Marco Rubio really wants you to Google "Donald Trump Polish workers" -- he said so more than once at Thursday's Republican presidential debate. And that's not the only piece of the boisterous billionaire's dirty laundry he aired last night.

With Super Tuesday on the horizon and 595 Republican delegates up for grabs, the GOP race for the White House has hit fever pitch, and at Thursday night's debate, tempers boiled over. Florida Senator Rubio, who has been widely anointed the GOP establishment candidate, came in ready to strike against frontrunner Trump.

He unloaded what seemed like his entire bag of tracks -- as in oppo research -- in about a five-minute span.

Here's how it went down: Rubio stood beside Trump patiently on the debate stage as the former real estate magnate reiterated his call for a wall at the southern border, going as far as to float the idea of engaging in a trade war should Mexico refuse to fit the bill.

When asked if he wanted to respond, Rubio started, "Yeah, a couple points." And then he laid in, attacking Trump on hiring undocumented Polish workers to help build Trump Towers; on his clothing line being made in Mexico; on his four bankruptcies; on Trump University and the lawsuits it's facing; and on how Trump's fortune started with a million dollar loan from his father and a multi-million dollar inheritance.

And all in several thrilling minutes near the beginning of the debate.

"If he builds the wall the way he built Trump Towers, he'll be using illegal immigrant labor to do it," Rubio said. When Trump quipped that the claim was simply a sound bite, he shot back, "No, it's not a sound bite. It's a fact. Again, go online and Google it. Donald Trump, Polish workers, you'll see it."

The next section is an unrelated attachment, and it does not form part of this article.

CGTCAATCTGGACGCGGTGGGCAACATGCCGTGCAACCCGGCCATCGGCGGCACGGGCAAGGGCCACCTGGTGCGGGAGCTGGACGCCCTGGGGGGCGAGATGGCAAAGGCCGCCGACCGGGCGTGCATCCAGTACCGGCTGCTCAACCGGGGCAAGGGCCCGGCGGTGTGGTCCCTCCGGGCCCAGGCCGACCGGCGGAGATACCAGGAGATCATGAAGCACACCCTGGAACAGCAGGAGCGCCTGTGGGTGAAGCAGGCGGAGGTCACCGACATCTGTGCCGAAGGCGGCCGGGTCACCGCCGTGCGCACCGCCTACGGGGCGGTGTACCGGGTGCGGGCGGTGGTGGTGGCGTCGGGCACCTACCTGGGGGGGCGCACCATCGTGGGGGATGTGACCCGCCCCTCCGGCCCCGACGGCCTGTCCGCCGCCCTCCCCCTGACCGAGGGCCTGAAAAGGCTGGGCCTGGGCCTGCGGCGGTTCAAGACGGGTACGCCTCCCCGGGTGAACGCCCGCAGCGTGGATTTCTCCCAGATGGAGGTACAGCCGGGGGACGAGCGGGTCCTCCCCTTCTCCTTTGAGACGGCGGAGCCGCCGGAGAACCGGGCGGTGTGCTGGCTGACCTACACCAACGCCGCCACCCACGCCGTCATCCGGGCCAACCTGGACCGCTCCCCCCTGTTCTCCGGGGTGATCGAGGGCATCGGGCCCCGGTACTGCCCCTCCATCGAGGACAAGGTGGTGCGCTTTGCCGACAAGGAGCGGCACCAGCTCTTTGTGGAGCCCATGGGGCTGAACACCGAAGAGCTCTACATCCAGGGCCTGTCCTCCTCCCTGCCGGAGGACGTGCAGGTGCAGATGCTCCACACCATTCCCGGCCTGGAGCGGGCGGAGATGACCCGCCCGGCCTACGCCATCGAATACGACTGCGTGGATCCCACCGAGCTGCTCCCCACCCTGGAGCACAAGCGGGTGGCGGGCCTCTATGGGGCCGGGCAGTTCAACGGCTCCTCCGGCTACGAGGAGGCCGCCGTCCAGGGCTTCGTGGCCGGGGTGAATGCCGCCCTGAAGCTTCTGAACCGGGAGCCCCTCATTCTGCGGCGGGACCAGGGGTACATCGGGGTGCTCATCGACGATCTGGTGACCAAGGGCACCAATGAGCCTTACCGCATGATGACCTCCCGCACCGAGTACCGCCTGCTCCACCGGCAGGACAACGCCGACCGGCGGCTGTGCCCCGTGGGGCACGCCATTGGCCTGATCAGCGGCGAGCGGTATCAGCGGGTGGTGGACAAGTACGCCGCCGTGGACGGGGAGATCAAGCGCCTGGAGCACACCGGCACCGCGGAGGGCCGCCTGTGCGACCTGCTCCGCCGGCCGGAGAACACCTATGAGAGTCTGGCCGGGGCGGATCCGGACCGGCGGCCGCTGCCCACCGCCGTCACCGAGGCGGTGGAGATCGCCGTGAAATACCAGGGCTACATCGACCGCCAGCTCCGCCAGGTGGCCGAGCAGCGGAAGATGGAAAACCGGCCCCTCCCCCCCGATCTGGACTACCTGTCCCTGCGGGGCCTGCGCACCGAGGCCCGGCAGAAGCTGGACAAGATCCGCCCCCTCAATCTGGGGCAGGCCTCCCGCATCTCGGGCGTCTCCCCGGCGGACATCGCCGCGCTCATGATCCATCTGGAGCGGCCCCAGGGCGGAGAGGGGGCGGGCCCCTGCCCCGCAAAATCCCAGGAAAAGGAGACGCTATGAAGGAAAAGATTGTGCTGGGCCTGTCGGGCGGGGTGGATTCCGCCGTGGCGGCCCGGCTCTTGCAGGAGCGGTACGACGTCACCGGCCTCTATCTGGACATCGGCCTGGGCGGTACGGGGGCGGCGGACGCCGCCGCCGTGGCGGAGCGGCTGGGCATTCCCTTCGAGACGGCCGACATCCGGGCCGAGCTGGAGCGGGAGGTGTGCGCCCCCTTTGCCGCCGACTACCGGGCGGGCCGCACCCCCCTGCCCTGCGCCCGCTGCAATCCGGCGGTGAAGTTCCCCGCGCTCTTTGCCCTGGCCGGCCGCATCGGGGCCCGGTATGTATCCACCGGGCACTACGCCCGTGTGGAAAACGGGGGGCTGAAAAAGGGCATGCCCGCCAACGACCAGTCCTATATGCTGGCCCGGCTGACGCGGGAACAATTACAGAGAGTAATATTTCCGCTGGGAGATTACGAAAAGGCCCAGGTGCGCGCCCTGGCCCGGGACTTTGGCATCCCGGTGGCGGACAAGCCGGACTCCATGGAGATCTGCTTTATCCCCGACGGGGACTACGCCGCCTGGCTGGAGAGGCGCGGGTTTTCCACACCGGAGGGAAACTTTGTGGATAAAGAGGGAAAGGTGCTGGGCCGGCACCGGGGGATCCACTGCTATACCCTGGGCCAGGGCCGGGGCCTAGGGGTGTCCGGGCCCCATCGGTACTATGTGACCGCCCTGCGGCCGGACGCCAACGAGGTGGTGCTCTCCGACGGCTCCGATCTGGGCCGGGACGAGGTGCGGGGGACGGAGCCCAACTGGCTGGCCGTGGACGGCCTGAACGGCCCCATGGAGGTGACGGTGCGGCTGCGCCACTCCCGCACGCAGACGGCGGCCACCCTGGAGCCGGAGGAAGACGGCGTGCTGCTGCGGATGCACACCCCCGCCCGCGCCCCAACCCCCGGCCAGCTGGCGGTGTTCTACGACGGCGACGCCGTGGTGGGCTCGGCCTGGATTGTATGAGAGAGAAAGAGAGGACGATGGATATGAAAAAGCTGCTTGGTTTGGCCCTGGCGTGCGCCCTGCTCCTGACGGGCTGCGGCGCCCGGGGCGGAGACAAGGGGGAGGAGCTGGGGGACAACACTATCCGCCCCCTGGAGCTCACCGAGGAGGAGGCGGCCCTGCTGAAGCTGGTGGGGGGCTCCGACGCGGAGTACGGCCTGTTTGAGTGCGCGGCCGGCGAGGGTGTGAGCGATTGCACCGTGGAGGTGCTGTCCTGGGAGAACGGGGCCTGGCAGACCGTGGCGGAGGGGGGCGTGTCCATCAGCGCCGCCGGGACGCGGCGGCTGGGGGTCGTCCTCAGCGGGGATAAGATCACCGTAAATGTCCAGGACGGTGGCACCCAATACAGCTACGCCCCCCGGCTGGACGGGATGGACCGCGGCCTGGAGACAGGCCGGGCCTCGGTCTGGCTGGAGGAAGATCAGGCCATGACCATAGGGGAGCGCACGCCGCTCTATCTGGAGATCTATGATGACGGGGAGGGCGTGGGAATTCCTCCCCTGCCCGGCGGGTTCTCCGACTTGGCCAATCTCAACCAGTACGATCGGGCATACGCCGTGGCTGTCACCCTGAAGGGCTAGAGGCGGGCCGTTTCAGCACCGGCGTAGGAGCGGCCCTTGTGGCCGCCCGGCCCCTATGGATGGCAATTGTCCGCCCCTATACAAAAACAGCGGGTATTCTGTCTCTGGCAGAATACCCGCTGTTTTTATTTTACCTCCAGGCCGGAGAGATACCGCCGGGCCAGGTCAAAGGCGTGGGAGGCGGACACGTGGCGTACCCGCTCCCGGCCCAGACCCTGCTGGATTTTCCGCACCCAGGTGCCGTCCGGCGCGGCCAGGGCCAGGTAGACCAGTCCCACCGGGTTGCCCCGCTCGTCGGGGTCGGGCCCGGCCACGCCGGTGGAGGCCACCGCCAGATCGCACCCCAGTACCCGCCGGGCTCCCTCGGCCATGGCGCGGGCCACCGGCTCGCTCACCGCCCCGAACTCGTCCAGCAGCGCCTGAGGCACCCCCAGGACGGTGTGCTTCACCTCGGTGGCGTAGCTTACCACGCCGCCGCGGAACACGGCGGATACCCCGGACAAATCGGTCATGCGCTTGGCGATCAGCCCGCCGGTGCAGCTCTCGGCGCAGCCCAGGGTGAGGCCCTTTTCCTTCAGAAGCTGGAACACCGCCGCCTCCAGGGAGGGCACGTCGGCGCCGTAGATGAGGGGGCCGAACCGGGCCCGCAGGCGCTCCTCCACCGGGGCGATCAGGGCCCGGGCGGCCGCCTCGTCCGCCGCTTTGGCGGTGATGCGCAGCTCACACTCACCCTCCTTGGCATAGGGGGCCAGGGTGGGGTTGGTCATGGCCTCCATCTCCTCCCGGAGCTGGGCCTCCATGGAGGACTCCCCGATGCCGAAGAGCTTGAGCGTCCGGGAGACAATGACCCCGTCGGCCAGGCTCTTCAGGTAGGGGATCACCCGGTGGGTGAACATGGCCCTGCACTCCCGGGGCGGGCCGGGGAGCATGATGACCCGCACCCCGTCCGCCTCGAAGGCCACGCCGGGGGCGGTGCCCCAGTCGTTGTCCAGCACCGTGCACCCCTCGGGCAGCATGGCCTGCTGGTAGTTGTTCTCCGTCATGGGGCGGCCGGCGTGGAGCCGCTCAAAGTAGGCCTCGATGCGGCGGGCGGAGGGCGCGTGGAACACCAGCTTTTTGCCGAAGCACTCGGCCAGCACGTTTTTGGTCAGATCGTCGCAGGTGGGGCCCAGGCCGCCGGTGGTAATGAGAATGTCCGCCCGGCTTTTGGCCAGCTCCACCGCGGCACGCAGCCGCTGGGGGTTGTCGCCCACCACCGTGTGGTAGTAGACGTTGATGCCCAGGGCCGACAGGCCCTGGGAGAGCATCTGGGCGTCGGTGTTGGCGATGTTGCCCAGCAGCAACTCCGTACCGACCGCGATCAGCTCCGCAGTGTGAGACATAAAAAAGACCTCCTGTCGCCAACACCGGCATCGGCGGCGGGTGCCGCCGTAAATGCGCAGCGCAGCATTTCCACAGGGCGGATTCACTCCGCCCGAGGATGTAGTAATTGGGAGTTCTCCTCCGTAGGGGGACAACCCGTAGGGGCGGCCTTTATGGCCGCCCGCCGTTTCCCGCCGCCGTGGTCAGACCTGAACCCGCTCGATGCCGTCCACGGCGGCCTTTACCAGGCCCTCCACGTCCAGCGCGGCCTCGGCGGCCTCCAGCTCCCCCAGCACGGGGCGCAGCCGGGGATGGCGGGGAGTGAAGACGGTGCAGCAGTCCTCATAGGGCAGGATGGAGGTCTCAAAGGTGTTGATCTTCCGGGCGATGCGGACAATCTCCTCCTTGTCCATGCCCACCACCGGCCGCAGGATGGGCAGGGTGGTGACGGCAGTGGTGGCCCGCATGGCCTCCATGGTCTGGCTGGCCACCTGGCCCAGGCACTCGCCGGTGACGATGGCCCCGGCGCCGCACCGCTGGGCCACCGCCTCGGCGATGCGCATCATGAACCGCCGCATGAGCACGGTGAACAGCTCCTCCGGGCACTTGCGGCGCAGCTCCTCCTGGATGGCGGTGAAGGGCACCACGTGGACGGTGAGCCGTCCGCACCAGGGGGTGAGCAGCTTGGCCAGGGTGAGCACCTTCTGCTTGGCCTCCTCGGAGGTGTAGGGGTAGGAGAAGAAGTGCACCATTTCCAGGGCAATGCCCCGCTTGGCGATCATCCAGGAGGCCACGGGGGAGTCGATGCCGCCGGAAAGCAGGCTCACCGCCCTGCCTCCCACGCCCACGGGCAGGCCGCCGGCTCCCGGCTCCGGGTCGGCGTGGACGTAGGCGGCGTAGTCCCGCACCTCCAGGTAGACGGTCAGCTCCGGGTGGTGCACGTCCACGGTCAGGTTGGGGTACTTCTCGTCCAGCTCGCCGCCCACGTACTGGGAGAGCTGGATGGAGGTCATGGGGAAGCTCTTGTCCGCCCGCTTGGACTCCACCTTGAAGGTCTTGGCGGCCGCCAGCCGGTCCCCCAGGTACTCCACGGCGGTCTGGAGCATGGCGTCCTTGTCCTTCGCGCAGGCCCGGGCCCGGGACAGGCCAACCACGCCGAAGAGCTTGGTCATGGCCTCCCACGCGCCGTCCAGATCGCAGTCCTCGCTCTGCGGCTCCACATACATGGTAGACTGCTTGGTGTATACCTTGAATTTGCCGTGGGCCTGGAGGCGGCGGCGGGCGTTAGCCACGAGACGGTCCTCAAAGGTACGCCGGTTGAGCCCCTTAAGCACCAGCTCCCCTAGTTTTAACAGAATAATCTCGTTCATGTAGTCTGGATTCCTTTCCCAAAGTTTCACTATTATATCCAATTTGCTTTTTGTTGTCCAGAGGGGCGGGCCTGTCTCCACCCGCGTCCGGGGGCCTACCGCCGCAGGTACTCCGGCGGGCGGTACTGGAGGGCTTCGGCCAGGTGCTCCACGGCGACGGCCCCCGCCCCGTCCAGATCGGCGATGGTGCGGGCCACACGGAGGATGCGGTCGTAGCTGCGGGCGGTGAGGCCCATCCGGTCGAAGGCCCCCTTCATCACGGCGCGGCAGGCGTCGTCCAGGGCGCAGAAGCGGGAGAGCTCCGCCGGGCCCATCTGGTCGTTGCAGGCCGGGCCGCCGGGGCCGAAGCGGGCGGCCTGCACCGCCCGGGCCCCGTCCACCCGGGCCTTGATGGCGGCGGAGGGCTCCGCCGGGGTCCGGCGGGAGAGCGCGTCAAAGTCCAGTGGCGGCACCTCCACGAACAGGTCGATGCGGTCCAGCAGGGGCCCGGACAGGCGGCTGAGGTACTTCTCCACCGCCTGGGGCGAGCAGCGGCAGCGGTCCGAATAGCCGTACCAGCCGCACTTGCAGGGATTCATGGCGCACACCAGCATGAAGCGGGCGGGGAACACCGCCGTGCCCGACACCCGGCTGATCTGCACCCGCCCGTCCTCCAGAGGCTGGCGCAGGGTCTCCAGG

(By the looks of it, people did.)

According to PolitiFact, Rubio was referring to an episode that occurred between 1979 and 1980, when Trump hired a contractor to demolish an old building in midtown Manhattan to build Trump Tower. The contractor signed on workers from a local union and also brought on 200 undocumented workers from Poland. The "Polish Brigade," as the laborers were called, worked 12-hour shifts seven days a week for $4 to $5 an hour, and some were never paid what they were owed.

In 1983, union members sued a union boss, Trump and his contractor over the episode, claiming the real estate magnate owed their pension fund $1 million -- Rubio also referred to the lawsuit. Trump lost the original suit, but the issue dragged on for years, and he finally settled in the late 1990s. The agreement was placed under seal.

At Thursday's debate, Trump brushed off the Polish workers attack, at one point pointing out that the incident had happened 38 years ago, to which Rubio replied, "Oh, he lied 38 years ago. All right, I guess there's a statute of limitations on lies."

Immediately after his Polish workers reference, Rubio laid out a second offensive on Trump's trade war comments -- namely, that many of the items from his clothing line are manufactured abroad.

"Your ties and the clothes you make is made in Mexico and in China. So you're going to be starting a trade war against your own ties and your own suits," Rubio said. "Why don't they make them in America?"